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A trust is a legal relationship in which you give another party - called a trustee - authority over certain assets for the benefit of a third party, known as a beneficiary. A trustee has a fiduciary duty to a beneficiary, and must administer the assets for the benefit of the beneficiary, rather than themselves.
There are some basic rules that govern the forming and administration of a trust.
Trustees have certain legal limitations that apply to the techniques they use to execute their duties. They are required to be responsible, to take care, and to complete their work in good faith. They should be meticulous in their management of the trust for its beneficiaries. Any cash or investments held in trust must be looked after by the trustees, who are responsible for any fraud that occurs.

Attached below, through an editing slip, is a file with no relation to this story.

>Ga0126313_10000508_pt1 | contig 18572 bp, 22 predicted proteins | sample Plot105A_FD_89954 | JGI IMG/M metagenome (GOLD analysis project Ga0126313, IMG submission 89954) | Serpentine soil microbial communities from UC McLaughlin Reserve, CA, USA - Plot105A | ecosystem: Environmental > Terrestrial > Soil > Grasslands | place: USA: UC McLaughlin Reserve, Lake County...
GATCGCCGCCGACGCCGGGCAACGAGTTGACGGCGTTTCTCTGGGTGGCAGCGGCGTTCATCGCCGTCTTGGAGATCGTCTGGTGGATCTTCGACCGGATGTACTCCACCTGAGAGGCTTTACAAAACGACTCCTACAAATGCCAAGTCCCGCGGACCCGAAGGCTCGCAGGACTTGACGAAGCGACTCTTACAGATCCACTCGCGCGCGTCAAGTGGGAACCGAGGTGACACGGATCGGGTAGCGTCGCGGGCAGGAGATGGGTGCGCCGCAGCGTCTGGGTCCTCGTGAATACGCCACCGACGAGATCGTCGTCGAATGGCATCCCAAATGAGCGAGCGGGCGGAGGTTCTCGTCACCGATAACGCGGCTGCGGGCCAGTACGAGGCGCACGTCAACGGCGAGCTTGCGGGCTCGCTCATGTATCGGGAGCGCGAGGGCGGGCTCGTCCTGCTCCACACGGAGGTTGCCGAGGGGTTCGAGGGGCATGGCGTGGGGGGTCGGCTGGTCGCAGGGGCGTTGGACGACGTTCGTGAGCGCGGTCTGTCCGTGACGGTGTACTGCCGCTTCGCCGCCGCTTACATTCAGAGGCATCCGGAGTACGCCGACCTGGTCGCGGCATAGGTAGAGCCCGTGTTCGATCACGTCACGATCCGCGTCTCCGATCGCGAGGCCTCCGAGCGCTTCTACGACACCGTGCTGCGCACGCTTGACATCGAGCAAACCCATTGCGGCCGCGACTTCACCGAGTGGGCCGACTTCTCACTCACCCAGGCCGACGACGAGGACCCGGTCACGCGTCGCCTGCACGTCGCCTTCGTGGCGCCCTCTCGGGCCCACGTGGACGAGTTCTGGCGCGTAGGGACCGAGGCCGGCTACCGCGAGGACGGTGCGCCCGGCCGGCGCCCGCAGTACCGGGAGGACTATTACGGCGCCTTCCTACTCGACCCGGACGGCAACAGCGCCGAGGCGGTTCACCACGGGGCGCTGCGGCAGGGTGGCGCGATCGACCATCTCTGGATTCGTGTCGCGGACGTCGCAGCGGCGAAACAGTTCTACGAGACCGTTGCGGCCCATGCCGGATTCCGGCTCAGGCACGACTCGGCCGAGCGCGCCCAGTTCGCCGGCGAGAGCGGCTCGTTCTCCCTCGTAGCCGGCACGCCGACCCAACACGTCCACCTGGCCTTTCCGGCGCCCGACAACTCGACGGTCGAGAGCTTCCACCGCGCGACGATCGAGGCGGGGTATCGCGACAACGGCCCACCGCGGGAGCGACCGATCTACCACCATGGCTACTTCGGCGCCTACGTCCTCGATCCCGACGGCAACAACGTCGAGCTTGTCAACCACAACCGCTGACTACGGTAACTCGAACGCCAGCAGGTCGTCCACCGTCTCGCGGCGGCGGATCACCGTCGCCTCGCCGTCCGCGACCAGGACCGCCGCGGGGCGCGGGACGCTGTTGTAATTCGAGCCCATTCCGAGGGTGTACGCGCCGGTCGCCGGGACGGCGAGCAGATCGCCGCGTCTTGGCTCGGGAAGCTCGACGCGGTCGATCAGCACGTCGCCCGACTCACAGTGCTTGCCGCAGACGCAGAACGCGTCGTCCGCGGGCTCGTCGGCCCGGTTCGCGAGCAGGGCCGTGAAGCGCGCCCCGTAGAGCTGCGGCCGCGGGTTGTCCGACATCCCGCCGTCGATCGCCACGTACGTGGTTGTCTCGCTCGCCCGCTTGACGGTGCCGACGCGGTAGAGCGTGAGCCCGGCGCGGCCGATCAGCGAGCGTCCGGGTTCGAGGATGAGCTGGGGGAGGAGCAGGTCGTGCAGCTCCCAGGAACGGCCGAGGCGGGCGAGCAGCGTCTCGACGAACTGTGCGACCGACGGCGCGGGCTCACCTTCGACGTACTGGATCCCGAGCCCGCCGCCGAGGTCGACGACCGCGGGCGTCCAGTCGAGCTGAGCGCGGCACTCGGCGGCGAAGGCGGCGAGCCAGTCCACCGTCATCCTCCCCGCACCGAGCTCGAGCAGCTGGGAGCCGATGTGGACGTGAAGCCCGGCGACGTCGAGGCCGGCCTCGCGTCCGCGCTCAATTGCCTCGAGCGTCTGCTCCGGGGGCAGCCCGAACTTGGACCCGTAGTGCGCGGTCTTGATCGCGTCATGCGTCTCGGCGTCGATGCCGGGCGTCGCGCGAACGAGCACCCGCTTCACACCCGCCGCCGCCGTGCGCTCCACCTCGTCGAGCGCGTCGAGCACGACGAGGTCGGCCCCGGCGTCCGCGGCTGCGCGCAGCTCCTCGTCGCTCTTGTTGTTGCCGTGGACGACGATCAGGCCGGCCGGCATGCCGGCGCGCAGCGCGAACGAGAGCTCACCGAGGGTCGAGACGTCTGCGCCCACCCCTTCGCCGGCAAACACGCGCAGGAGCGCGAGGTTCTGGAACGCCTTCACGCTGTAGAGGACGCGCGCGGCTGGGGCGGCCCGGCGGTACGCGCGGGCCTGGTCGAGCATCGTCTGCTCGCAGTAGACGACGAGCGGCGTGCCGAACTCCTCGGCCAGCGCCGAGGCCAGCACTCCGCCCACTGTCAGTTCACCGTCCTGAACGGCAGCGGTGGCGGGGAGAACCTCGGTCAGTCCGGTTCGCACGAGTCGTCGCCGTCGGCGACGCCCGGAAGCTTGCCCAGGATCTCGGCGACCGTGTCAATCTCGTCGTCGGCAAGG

Trustees can appoint people to help them, such as an investment manager. If the trustees take a salary, it is provided by the property held in trust, and must meet certain requirements based on the amount of the assets held in trust. The trust’s deed should lay out this information.
Last Updated on: Wed, 16 Jun 2021